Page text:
Discussion Notes for Visions of the End Course (remote 2021 version)


Early Judean Apocalypses

Developments in early Apocalypticism (Judean and Christian)

Introduction to Apocalypticism (Ancient to Modern)

1. Why study apocalypticism?:  Apocalypticism’s varied significance

  • Ancient Judaism and Christianity
  • History of western culture
    • Medieval (e.g. Munster, the “New Jerusalem”)
    • Modern world: Mainline Christianity in the West (e.g. American fundamentalism); “Radical” doomsday sects (e.g. Heaven’s Gate); other Christian movements (e.g. Jehovah’s Witnesses); movements in colonial contexts (e.g. cargo cults); modern environmental and scientific movements; popular culture (e.g. TV, film, music)

2. What is apocalypticism?

  • 1) Worldview or perspective (also important for essay one on 1 Enoch)
    • Key characteristics:
      • Thoroughgoing cosmic dualism / twoism – good and evil, god and personified evil opponent(s)
      • Present evil age apparently dominated by evil powers
        • Fallen angels and the origins of evil personified
      • Centrality of combat or battle (combat myth origins) – God vs Belial / Satan / etc
      • Predeterminism (god’s final plan to destroy evil and establish good order)
      • Revelation (god reveals his knowledge, plans and power over the universe to special people)
      • God’s cataclysmic and final intervention (part of the plan):
        • End-time emissaries or functionaries on god’s side (e.g. angels, priests, prophets, kings/messiahs/christs contributing to the fulfillment of god’s plan)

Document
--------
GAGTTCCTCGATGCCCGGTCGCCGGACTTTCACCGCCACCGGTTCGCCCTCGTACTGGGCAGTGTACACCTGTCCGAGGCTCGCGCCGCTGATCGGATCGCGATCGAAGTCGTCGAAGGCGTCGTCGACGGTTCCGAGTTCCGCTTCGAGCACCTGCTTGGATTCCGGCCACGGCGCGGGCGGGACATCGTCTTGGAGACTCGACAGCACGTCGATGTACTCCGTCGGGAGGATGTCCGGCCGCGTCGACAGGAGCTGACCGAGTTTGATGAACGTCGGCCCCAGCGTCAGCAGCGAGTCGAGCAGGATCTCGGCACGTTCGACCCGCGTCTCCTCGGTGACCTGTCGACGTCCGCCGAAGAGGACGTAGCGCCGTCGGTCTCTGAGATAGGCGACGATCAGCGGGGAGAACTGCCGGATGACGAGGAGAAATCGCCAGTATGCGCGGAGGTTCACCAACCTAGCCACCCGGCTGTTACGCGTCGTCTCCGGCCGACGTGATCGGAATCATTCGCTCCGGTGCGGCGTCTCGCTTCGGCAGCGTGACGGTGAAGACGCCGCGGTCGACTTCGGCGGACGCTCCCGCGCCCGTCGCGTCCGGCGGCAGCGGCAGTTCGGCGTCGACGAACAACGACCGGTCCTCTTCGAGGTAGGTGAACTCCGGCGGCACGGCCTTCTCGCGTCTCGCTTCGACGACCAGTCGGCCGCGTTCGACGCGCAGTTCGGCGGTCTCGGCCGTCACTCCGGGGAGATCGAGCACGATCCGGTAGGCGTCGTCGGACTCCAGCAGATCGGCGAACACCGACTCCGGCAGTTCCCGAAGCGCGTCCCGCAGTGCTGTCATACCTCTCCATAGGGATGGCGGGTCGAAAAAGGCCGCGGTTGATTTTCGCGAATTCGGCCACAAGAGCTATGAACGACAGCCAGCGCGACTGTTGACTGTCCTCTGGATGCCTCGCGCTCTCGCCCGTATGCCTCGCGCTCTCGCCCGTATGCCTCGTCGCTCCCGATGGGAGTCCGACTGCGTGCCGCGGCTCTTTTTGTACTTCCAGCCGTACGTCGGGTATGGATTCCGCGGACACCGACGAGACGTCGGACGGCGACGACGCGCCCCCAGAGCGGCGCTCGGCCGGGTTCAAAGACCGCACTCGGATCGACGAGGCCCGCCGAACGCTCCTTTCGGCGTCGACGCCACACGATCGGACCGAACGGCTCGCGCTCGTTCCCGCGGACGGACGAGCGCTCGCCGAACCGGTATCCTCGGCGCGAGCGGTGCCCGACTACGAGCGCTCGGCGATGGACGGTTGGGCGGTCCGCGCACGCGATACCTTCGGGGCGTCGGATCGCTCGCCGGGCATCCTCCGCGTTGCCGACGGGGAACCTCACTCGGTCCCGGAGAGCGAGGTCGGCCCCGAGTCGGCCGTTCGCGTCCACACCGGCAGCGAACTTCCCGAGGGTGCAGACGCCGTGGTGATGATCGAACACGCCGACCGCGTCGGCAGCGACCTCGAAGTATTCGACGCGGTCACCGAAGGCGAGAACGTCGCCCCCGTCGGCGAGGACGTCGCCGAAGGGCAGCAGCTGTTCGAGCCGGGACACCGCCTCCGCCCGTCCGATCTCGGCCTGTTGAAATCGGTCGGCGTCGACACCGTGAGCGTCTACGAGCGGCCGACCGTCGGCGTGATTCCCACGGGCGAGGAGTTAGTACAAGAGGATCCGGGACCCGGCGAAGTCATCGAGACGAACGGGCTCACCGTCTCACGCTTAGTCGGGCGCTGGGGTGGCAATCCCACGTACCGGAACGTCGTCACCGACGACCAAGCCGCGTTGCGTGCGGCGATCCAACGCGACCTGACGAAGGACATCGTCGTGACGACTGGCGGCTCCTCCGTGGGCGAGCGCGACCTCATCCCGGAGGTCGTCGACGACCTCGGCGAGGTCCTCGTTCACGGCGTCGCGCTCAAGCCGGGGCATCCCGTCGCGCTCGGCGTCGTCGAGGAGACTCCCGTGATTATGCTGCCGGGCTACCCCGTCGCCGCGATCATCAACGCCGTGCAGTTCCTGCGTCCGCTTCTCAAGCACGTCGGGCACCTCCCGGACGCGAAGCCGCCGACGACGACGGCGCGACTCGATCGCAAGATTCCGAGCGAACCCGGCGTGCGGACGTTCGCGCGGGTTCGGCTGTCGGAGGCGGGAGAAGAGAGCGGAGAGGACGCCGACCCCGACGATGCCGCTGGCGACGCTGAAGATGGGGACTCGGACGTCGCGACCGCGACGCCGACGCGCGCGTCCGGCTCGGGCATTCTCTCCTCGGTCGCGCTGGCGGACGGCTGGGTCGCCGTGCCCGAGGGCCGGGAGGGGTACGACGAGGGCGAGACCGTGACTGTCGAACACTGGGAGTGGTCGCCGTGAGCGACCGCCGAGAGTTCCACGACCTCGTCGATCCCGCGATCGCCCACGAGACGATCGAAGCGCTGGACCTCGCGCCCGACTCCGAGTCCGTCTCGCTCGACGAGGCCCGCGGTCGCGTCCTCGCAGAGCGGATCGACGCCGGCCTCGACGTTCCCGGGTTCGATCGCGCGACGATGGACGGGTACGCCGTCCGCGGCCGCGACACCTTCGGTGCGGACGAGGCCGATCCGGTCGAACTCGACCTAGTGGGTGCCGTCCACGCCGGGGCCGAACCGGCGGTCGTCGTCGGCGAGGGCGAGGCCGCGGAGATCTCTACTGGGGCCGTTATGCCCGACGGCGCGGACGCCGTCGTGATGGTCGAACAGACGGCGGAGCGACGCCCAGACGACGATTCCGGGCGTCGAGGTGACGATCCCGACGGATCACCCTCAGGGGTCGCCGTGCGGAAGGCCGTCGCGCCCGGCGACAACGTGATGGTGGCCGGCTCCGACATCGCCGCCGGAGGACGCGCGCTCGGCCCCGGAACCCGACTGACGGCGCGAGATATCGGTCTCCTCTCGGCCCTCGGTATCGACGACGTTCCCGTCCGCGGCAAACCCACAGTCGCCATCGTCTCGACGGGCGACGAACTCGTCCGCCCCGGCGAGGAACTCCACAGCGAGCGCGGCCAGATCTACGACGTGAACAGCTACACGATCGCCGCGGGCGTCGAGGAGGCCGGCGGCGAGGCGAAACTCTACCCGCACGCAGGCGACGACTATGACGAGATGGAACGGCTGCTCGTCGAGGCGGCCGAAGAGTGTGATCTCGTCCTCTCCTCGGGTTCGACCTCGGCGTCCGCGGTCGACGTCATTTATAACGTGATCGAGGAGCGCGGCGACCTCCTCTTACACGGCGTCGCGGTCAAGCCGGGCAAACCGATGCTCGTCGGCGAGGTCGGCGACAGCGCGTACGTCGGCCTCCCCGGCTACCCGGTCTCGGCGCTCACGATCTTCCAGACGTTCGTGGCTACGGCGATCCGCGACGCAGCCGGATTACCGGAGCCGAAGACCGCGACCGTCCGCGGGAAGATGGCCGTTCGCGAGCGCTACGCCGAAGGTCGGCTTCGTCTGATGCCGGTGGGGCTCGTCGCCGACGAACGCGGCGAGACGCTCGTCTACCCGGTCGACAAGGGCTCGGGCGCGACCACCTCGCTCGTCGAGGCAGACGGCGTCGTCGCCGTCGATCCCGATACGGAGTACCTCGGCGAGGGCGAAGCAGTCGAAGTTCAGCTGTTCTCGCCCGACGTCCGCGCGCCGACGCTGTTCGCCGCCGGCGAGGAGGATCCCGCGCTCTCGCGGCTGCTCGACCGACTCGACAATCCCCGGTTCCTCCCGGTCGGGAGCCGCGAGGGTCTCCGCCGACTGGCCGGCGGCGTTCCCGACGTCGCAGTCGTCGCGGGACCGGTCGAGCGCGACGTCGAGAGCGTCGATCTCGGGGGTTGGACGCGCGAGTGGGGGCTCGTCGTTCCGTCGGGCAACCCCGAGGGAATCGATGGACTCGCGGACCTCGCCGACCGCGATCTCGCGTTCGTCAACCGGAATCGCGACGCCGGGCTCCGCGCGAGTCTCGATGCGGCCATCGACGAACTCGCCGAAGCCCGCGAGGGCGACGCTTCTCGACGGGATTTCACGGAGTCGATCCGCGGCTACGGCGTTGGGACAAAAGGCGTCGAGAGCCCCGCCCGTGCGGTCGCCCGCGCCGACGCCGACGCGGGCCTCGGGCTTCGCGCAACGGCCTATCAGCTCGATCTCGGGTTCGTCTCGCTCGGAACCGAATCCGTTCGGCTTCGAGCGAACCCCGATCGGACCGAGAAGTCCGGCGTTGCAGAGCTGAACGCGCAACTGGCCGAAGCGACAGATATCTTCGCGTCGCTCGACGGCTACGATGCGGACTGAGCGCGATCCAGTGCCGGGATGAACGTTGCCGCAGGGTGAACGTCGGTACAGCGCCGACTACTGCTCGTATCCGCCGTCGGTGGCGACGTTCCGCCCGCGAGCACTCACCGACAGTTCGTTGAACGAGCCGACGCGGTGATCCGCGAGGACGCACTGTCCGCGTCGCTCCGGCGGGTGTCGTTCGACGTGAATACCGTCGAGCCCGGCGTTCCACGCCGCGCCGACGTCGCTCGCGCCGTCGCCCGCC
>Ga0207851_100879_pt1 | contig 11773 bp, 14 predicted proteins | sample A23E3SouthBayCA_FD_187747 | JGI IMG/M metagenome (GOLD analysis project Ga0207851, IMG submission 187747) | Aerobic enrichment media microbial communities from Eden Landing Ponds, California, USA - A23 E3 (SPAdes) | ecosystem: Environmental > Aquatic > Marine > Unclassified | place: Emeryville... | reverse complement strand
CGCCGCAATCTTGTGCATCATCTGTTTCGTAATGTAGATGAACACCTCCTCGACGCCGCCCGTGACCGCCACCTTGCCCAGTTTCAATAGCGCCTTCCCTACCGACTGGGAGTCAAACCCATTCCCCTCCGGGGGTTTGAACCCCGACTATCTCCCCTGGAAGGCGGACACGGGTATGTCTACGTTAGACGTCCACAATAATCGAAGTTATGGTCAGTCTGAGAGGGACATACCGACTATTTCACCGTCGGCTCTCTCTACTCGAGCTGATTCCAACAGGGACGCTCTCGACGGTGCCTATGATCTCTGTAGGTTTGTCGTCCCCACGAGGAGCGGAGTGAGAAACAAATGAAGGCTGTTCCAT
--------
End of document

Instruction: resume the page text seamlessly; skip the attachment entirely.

• End-time opponents headed by figures like Satan or a fallen angel (later development of a Anti-Christ figure)
        • End-time scenario: combat; final judgement with destinies for the righteous (eternal bliss – “heaven”) and wicked (destruction or eternal torment – “hell”)
  • 2) Social grouping and collective behaviour (millenarian or millenial movements)
  • 3) Type of literature (apocalypse as genre): Examples and characteristics of the genre; social settings

3. Our historical approach to the subject

  • Studying cultural phenomena in historical context: non-theological; non-normative; non-judgmental; cross-culturally sensitive; interdisciplinary
  • Theoretical frame of postcolonialism (discussion of Loomba)


Origins of Apocalypticism 1: Mesopotamian Combat Myths

1. Introduction to Ancient Near Eastern combat mythology

  • A look ahead:
    • The beast in Daniel 7 and the reign of the angelic opponent, Michael (one like a human being)
    • The great red dragon / “ancient serpent” of John’s Apocalypse (see 12 and 20), the battle, and the reign of the “king of kings”
    • Centrality of this battle imagery to the apocalyptic worldview as a whole
  • The Ancient Near Eastern Combat myth: Order vs. chaos